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I have to show that $$\mathbb{E}\left[ \int_0^t a B_s^{a-1} \ dB_s \right] = 0$$ I started with the fact that, if I show that the inner integral $\int_0^t a B_s^{a-1} \ dB_s$ is a martingale I get the wanted result.

One way to show that the stochastic integral is a martingale is to show that: $$\mathbb{E}\left[ \int_0^t (a B_s^{a-1})^2 \ ds \right] < \infty$$ which is basically saying $aB_s^{a-1} \in \Lambda^2(t)$ (to have this we also need the process to be progressive, but it follows by BM properties I guess).

Using Fubini I can interchange expectation and integral, bring outside constants and write: $$\mathbb{E}\left[ \int_0^t (a B_s^{a-1})^2 \ ds \right] = \int_0^t a^2 \ \ \mathbb{E}\left[ B_s^{\ 2(a-1)} \right] ds< \infty$$ any hint to show this? I should not use results on Brownian motion moments.

NOTE: edited after @surb comment!!

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    $\begingroup$ What has to be proved is $\mathbb E[\int_0^t a^2(B_s^{a-1})^2ds]<\infty $, and not what you wrote. I guess that $a\in \mathbb N$. Notice that if $X\sim \mathcal N(0,1)$, then all moments are very well known (see for example the normale distribution on wikipedia) $\endgroup$
    – Surb
    Commented Jan 4, 2021 at 9:49
  • $\begingroup$ Thanks for pointing me out that. I will double check the notes. Unfortunately I should not use moments results! $\endgroup$ Commented Jan 4, 2021 at 9:55
  • $\begingroup$ What do you mean by : "you shouldn't use moment result" ? if you need to compute $\mathbb E B^{2(a-1)}_s$, you have to compute the $a-1$-moment... so obviously, you must use it ! $\endgroup$
    – Surb
    Commented Jan 4, 2021 at 10:11
  • $\begingroup$ You linked a wikipedia page in which moments of Gaussian r.v. are listed. However I cannot use the fact I know them! $\endgroup$ Commented Jan 4, 2021 at 10:18

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Here is a proof for $\int_0^{t} aEB_s^{a-1}ds <\infty$ which you wanted . You need to modify this based on the comment of Surb.

$B_s \sim \sqrt s X$ where $X$ has standard normal distribution. Hence, your integral $\int_0^{t} aEB_s^{a-1}ds <\infty$ is a constant times $\int_0^{t} s^{(a-1)/2}ds$ and this last integral equals $\frac {t^{(a+1)/2}} {(a+1)/2}$ if $a>-1$.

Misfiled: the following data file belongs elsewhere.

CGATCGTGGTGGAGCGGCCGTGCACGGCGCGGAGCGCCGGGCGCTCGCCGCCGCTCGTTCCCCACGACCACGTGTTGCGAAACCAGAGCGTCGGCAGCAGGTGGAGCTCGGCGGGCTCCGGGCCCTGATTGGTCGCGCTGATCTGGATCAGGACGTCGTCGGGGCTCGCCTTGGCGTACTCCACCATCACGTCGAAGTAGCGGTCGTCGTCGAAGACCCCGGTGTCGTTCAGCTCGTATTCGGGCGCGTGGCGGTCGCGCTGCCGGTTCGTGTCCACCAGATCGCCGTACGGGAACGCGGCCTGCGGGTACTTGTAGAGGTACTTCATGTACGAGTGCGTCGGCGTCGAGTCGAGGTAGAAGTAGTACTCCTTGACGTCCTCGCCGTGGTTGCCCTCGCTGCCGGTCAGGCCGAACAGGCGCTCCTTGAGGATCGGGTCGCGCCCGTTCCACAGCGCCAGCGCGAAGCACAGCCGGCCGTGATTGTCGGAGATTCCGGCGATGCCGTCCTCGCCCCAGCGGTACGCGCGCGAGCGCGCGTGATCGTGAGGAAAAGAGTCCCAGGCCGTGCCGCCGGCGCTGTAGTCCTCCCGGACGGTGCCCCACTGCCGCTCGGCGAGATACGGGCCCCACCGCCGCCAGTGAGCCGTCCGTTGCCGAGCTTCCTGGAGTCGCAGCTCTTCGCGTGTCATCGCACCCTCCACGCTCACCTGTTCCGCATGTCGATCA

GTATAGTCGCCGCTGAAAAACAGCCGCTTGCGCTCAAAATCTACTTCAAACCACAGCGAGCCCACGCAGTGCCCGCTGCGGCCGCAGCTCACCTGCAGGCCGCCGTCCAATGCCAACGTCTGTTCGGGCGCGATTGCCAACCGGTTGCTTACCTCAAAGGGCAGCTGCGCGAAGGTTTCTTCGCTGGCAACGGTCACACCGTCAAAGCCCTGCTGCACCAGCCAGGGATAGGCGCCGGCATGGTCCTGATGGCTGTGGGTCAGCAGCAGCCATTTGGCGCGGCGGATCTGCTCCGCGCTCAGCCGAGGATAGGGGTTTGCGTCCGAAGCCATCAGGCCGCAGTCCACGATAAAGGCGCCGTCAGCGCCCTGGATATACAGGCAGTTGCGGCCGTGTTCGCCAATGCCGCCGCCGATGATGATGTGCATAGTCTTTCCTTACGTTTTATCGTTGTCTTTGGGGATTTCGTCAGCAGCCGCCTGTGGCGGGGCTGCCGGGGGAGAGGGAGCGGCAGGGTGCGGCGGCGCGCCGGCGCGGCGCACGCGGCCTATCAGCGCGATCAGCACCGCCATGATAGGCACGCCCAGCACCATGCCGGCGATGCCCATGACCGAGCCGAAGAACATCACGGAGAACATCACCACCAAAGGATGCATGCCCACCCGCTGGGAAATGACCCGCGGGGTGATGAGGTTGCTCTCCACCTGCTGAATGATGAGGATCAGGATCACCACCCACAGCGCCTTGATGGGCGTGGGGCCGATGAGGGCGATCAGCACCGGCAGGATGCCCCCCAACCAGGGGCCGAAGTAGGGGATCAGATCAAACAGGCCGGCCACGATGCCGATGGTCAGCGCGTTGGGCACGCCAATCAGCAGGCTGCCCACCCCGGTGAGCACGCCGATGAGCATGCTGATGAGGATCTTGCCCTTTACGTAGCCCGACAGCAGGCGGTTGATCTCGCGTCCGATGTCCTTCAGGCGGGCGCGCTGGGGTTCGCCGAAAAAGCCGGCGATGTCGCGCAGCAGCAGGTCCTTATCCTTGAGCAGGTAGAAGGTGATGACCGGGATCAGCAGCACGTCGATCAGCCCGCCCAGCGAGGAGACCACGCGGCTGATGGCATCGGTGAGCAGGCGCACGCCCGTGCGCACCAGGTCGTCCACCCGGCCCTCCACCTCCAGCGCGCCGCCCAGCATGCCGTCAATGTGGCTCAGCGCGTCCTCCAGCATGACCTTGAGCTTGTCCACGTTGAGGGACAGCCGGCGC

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  • $\begingroup$ Based on what Surb correctly spotted, I now have to deal with: $$ \int_0^t E[B_s^{2(a-1)}] ds $$ where I just disregarded the constant a. Based on what I understand form your previous reasoning, should I first compute the expectation inside using the fact that $B_s$ is standard normal? If not what are you doing in your reasoning? $\endgroup$ Commented Jan 4, 2021 at 10:13
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    $\begingroup$ @YodaAndFriends Use the same approach. You will get $\int_0^{t} s^{(a-1)}ds$ which is finite if $ a>0$. $\endgroup$ Commented Jan 4, 2021 at 10:17
  • $\begingroup$ Sorry but I find hard to discover what you are doing. I have: $$E[B_s^{2(a-1)}] = E[s^{a-1} X^{2(a-1)}]$$ with this equals to $$s^{a-1} \cdot E[X^{2(a-1)}]$$ is this right? How can I conclude your statement? $\endgroup$ Commented Jan 4, 2021 at 10:27
  • $\begingroup$ I may have got it. You are basically saying the following: $$\int_0^t E[B_s^{2(a-1)} ]ds = \int_0^t s^{a-1} E[X^{2(a-1)}] ds $$ now, you bring outside the integral $$ E[X^{2(a-1)}]$$ because it is constant wrt to s. Since standard normal moments are finite so it is $ E[X^{2(a-1)}]$ and I am just left with $$\int_0^t s^{a-1} ds$$ So, showing this integral is finite suffices!! Hope to be correct!!! $\endgroup$ Commented Jan 4, 2021 at 10:42
  • $\begingroup$ @YodaAndFriends Yes., it is correct. $\endgroup$ Commented Jan 4, 2021 at 11:30

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